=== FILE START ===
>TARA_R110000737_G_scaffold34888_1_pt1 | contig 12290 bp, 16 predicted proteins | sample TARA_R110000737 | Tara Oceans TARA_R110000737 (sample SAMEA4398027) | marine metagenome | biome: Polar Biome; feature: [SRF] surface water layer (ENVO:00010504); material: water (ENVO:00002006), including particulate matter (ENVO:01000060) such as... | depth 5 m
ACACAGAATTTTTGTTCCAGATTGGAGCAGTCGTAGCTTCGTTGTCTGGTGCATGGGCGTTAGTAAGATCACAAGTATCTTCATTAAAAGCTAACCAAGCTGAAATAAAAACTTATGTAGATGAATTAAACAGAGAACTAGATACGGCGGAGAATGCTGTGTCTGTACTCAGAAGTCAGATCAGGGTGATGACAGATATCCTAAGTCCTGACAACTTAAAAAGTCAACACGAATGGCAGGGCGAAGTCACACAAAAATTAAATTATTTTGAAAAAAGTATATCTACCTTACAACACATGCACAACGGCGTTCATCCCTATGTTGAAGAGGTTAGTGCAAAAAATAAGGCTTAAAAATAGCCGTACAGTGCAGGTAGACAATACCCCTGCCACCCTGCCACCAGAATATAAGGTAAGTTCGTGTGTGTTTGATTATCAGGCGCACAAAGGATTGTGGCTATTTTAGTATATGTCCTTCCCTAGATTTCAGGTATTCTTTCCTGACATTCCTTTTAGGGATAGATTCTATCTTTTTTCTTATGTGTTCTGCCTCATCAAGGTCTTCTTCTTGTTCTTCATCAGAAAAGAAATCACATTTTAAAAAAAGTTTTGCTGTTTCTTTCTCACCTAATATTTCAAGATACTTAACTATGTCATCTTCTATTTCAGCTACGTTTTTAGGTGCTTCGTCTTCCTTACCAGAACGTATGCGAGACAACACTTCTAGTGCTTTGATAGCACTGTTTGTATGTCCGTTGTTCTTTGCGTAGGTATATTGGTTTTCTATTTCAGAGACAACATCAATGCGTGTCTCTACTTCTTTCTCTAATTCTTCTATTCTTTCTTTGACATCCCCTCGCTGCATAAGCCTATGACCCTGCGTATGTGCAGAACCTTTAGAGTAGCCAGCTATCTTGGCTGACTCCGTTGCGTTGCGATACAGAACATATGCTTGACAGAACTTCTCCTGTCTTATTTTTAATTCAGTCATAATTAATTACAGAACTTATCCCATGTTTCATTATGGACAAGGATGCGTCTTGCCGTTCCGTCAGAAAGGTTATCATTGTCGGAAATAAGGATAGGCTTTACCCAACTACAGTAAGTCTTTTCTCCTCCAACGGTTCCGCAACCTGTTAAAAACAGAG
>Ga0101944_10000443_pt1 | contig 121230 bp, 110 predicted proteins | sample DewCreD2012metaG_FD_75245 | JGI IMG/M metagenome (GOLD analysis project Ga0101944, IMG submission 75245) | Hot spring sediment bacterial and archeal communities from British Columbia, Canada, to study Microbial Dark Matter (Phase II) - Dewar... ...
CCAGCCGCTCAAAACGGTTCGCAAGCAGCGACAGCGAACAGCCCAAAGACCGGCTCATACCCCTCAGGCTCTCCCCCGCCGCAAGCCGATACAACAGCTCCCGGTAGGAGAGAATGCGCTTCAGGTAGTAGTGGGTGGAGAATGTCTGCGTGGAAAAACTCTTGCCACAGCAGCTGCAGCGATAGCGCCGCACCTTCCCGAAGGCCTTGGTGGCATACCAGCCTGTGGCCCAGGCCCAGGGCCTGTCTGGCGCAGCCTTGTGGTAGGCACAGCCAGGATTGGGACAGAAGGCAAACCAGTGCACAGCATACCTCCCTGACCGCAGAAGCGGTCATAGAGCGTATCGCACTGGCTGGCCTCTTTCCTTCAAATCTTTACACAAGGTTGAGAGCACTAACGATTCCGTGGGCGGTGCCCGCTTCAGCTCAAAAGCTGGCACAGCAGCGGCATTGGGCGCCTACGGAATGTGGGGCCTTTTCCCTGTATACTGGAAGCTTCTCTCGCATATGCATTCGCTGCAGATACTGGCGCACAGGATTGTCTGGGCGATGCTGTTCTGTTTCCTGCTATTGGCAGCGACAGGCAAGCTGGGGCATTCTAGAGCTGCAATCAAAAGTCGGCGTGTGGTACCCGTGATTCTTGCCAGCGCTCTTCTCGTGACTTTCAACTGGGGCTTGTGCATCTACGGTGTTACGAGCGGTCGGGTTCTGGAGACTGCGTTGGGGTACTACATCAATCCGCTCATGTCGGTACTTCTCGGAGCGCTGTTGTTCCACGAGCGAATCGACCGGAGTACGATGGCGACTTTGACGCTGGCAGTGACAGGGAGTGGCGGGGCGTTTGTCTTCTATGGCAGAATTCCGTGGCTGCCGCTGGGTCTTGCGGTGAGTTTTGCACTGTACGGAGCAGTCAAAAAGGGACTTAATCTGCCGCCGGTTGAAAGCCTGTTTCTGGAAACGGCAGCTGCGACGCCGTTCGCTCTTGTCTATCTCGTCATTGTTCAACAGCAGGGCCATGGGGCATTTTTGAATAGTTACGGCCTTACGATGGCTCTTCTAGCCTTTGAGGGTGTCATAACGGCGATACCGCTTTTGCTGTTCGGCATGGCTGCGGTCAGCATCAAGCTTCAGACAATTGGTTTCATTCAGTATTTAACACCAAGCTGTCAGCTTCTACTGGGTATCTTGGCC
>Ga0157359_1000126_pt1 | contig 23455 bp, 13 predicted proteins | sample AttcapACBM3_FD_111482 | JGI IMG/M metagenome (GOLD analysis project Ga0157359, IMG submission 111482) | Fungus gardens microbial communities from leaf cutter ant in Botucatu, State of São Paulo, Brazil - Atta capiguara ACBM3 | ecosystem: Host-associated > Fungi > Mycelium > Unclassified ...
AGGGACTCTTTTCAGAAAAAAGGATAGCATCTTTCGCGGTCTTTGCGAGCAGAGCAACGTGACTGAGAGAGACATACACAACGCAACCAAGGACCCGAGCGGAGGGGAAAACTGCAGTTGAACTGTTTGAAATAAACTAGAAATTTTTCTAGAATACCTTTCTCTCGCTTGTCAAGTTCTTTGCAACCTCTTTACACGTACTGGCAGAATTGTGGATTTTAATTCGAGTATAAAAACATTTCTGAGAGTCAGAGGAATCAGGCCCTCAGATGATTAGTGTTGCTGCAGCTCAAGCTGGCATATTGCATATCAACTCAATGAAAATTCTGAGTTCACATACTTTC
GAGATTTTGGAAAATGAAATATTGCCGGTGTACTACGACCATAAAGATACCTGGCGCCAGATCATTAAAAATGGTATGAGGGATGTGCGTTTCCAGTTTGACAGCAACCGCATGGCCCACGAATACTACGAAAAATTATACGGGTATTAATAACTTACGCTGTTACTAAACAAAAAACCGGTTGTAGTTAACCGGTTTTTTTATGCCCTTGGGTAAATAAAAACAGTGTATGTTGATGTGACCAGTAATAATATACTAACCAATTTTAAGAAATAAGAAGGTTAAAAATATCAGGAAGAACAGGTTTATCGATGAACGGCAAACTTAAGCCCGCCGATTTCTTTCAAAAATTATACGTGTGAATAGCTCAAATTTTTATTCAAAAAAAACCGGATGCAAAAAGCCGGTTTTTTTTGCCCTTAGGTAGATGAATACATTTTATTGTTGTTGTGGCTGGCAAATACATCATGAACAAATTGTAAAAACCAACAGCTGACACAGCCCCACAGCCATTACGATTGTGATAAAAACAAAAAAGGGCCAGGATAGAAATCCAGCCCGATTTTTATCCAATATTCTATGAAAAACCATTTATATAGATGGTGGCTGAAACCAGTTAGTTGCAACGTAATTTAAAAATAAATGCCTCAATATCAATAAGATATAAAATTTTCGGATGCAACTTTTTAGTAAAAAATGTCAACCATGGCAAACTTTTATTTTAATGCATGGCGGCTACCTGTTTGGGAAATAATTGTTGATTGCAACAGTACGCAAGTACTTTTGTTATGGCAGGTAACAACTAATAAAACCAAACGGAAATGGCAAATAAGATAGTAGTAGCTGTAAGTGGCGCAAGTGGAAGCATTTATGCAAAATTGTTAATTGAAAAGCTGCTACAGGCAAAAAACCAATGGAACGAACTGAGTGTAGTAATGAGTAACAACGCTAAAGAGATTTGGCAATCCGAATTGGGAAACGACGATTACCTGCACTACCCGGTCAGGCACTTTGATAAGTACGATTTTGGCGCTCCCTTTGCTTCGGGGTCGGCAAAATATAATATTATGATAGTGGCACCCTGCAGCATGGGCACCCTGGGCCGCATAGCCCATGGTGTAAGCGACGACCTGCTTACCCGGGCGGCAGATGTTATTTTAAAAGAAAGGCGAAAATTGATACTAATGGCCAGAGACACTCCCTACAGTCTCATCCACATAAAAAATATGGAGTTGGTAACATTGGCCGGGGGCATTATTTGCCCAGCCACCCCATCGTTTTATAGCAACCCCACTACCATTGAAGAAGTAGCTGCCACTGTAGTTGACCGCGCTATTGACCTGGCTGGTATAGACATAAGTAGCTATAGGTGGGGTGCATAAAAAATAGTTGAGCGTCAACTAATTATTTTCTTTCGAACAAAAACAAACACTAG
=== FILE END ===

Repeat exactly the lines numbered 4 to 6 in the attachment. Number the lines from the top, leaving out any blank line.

CCAGCCGCTCAAAACGGTTCGCAAGCAGCGACAGCGAACAGCCCAAAGACCGGCTCATACCCCTCAGGCTCTCCCCCGCCGCAAGCCGATACAACAGCTCCCGGTAGGAGAGAATGCGCTTCAGGTAGTAGTGGGTGGAGAATGTCTGCGTGGAAAAACTCTTGCCACAGCAGCTGCAGCGATAGCGCCGCACCTTCCCGAAGGCCTTGGTGGCATACCAGCCTGTGGCCCAGGCCCAGGGCCTGTCTGGCGCAGCCTTGTGGTAGGCACAGCCAGGATTGGGACAGAAGGCAAACCAGTGCACAGCATACCTCCCTGACCGCAGAAGCGGTCATAGAGCGTATCGCACTGGCTGGCCTCTTTCCTTCAAATCTTTACACAAGGTTGAGAGCACTAACGATTCCGTGGGCGGTGCCCGCTTCAGCTCAAAAGCTGGCACAGCAGCGGCATTGGGCGCCTACGGAATGTGGGGCCTTTTCCCTGTATACTGGAAGCTTCTCTCGCATATGCATTCGCTGCAGATACTGGCGCACAGGATTGTCTGGGCGATGCTGTTCTGTTTCCTGCTATTGGCAGCGACAGGCAAGCTGGGGCATTCTAGAGCTGCAATCAAAAGTCGGCGTGTGGTACCCGTGATTCTTGCCAGCGCTCTTCTCGTGACTTTCAACTGGGGCTTGTGCATCTACGGTGTTACGAGCGGTCGGGTTCTGGAGACTGCGTTGGGGTACTACATCAATCCGCTCATGTCGGTACTTCTCGGAGCGCTGTTGTTCCACGAGCGAATCGACCGGAGTACGATGGCGACTTTGACGCTGGCAGTGACAGGGAGTGGCGGGGCGTTTGTCTTCTATGGCAGAATTCCGTGGCTGCCGCTGGGTCTTGCGGTGAGTTTTGCACTGTACGGAGCAGTCAAAAAGGGACTTAATCTGCCGCCGGTTGAAAGCCTGTTTCTGGAAACGGCAGCTGCGACGCCGTTCGCTCTTGTCTATCTCGTCATTGTTCAACAGCAGGGCCATGGGGCATTTTTGAATAGTTACGGCCTTACGATGGCTCTTCTAGCCTTTGAGGGTGTCATAACGGCGATACCGCTTTTGCTGTTCGGCATGGCTGCGGTCAGCATCAAGCTTCAGACAATTGGTTTCATTCAGTATTTAACACCAAGCTGTCAGCTTCTACTGGGTATCTTGGCC
>Ga0157359_1000126_pt1 | contig 23455 bp, 13 predicted proteins | sample AttcapACBM3_FD_111482 | JGI IMG/M metagenome (GOLD analysis project Ga0157359, IMG submission 111482) | Fungus gardens microbial communities from leaf cutter ant in Botucatu, State of São Paulo, Brazil - Atta capiguara ACBM3 | ecosystem: Host-associated > Fungi > Mycelium > Unclassified ...
AGGGACTCTTTTCAGAAAAAAGGATAGCATCTTTCGCGGTCTTTGCGAGCAGAGCAACGTGACTGAGAGAGACATACACAACGCAACCAAGGACCCGAGCGGAGGGGAAAACTGCAGTTGAACTGTTTGAAATAAACTAGAAATTTTTCTAGAATACCTTTCTCTCGCTTGTCAAGTTCTTTGCAACCTCTTTACACGTACTGGCAGAATTGTGGATTTTAATTCGAGTATAAAAACATTTCTGAGAGTCAGAGGAATCAGGCCCTCAGATGATTAGTGTTGCTGCAGCTCAAGCTGGCATATTGCATATCAACTCAATGAAAATTCTGAGTTCACATACTTTC